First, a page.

The CDC-administered ARRA program built state health departments’ HAI prevention capacity. CDC provided technical assistance to states for surveillance and prevention of HAIs, collaboration initiatives, workforce training activities in HAI prevention, and measurement of outcomes. States, the District of Columbia, and Puerto Rico have begun implementation of their State Action Plans and have hired HAI state coordinators to implement prevention collaboratives and pursue validation of data to improve HAI measurement and reporting.
Many states have shown successes in HAI prevention, including progress toward goals set in Phase I of the Action Plan. States are also furthering HAI prevention efforts outside acute care settings including ESRD facilities, ASCs, and LTC facilities. Recovery Act investments have not only accelerated these efforts, but also supported new, successful HAI prevention programs in states without previous programs.
The CMS-administered ARRA program was designed to support State Survey Agencies in their efforts to enhance the inspection process of Medicare-participating ASCs, specifically to include case tracer methodology and a CDC-CMS developed infection control assessment tool in surveys. Initial findings from the enhanced inspection process include that over two-thirds of the facilities surveyed in the pilot phase of the project had lapses in infection control and prevention and half of the facilities had not undergone a full inspection in more than five years.
Through CMS’ policy setting mechanism, all states were required to use the enhanced inspection process and survey one third of ASCs in FY 2010. Prior to the ARRA-funded program, ASCs were inspected at an average frequency of every 10 years. The goal with the program is to inspect facilities every three years.
In efforts to support state level HAI collaboration, AHRQ involves State Hospital Associations in implementing the Action Plan. Funds from AHRQ have awarded projects that address critical implementation science gaps that are in alignment with the Action Plan and demonstrate generalizability and feasibility for widespread implementation. CUSP is one such program that has been supported by these funds and has demonstrated how a structured strategic framework for safety can result in dramatic improvements in patient care. AHRQ is currently expanding the successful program across the country.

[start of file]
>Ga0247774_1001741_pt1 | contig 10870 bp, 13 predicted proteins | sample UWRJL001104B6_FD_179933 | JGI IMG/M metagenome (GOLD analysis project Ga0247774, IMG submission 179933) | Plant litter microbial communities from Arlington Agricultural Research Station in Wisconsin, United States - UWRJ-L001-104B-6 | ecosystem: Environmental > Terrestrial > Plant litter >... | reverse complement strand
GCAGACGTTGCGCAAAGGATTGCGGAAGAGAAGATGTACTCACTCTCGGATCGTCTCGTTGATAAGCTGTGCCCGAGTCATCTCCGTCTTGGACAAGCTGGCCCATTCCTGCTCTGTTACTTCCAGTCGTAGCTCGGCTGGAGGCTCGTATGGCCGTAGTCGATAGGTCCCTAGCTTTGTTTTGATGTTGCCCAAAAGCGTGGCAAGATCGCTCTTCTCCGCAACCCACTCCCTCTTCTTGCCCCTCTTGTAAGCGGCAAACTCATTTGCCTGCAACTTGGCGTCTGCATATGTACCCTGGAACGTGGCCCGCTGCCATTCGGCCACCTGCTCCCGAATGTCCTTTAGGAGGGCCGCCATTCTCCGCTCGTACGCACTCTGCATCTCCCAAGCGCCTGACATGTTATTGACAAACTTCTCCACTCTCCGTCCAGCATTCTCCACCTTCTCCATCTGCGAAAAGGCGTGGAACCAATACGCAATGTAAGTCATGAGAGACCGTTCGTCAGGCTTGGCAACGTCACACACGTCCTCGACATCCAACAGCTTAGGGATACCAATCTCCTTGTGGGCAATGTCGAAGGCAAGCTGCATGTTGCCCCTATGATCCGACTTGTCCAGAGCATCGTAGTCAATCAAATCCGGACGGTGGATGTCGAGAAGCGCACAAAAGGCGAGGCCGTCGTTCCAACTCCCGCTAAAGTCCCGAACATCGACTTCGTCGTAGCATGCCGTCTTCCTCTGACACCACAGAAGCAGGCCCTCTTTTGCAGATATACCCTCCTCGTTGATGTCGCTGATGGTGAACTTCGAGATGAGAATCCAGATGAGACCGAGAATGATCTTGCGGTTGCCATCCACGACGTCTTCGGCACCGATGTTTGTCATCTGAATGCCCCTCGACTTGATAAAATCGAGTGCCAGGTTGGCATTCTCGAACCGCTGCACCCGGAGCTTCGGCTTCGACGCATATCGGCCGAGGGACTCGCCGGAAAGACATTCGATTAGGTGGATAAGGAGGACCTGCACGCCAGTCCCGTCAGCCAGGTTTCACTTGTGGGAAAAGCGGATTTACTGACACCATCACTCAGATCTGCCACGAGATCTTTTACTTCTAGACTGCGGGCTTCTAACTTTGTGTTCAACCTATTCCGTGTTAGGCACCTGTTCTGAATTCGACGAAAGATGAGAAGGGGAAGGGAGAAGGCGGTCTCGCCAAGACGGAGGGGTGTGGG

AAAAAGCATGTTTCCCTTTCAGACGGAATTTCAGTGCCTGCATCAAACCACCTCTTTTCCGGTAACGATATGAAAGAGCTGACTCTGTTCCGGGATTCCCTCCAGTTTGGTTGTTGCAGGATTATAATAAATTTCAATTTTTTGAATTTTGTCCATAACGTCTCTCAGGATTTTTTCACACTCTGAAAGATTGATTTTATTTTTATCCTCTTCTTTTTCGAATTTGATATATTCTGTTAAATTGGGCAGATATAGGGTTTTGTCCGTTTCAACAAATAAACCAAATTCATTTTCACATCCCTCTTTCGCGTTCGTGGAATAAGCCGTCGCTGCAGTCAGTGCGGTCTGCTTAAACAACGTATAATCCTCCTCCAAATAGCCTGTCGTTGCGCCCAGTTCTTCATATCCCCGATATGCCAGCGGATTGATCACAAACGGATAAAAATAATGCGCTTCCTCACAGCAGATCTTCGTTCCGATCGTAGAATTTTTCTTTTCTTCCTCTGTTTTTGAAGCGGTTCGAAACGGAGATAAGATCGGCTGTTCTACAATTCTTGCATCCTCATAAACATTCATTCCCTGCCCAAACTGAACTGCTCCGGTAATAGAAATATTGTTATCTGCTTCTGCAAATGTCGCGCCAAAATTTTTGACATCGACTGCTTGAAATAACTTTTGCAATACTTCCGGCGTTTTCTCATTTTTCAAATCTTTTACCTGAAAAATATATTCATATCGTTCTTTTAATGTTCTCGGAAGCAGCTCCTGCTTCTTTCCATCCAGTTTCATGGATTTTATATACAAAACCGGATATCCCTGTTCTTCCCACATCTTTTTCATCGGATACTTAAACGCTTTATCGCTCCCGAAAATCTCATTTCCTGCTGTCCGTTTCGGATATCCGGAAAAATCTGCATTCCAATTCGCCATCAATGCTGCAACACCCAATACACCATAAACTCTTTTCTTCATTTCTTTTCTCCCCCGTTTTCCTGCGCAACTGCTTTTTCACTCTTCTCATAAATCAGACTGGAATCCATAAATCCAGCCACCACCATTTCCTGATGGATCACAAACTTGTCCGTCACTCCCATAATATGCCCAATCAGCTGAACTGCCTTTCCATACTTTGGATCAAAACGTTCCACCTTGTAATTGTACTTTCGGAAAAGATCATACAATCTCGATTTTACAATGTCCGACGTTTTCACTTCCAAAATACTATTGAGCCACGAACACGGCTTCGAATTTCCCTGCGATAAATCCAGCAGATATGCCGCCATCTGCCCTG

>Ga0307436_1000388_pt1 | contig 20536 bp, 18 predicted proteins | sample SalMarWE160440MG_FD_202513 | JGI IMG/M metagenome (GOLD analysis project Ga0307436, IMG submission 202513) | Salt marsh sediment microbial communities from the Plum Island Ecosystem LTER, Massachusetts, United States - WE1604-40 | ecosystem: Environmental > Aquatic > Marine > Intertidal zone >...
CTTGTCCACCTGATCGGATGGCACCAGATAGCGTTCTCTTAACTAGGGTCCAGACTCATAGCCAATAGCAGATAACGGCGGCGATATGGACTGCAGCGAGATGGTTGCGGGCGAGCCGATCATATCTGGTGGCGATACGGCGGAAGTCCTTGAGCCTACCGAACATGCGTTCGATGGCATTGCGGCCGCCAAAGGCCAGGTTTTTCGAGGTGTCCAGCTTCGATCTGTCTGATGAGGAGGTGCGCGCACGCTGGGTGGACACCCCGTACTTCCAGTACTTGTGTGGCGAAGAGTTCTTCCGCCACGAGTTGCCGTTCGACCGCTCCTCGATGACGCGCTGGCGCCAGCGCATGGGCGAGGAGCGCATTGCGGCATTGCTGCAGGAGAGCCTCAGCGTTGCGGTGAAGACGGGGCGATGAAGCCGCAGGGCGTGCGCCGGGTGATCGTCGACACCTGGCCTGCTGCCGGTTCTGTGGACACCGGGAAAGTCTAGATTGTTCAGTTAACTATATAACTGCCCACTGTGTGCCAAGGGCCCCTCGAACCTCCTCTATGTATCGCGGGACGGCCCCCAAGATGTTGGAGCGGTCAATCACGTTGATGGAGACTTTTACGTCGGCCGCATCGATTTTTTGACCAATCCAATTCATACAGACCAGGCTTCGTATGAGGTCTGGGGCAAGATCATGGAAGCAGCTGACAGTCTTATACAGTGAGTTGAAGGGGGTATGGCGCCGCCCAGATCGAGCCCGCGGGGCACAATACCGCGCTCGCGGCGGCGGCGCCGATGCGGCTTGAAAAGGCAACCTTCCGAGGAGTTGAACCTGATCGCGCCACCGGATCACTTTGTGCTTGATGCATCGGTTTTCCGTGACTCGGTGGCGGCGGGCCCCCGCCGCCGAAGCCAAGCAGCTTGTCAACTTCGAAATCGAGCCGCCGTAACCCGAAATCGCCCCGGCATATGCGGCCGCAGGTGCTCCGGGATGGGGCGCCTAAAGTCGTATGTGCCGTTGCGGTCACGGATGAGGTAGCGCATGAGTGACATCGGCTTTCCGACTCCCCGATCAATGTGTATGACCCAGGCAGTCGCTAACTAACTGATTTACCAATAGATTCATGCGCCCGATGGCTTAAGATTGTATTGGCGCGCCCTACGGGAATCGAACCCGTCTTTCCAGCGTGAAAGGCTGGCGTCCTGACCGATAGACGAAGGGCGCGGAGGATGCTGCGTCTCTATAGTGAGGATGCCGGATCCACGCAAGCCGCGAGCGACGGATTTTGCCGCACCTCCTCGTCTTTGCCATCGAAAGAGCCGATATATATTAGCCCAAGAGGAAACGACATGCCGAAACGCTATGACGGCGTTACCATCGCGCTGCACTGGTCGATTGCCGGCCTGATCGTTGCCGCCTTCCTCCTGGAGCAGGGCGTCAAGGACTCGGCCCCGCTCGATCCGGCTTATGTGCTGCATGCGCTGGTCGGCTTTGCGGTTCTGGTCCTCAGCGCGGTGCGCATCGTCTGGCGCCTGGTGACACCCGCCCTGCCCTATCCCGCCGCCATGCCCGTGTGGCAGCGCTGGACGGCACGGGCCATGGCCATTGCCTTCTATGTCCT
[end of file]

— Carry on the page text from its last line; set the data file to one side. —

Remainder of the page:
Federal funds have had a considerable impact in supporting state advancements, but significant challenges remain. Enhanced investment in staffing at various levels, research, communication and health information technology, and investigation of human and organizational factors that contribute to the occurrence of HAIs are necessary to overcome these challenges. State officials have expressed concern that sustaining state based efforts may prove challenging without the availability of a long-term, sustainable funding mechanism.
State Action Plans
The 2009 Omnibus Appropriations Act required states receiving Preventive Health and Health Services Block Grant funds to certify that they would submit a plan to reduce HAIs to the Secretary of HHS in order to receive the full allotment of grant funds. The Secretary received plans from all 50 states, the District of Columbia, and Puerto Rico in January 2010.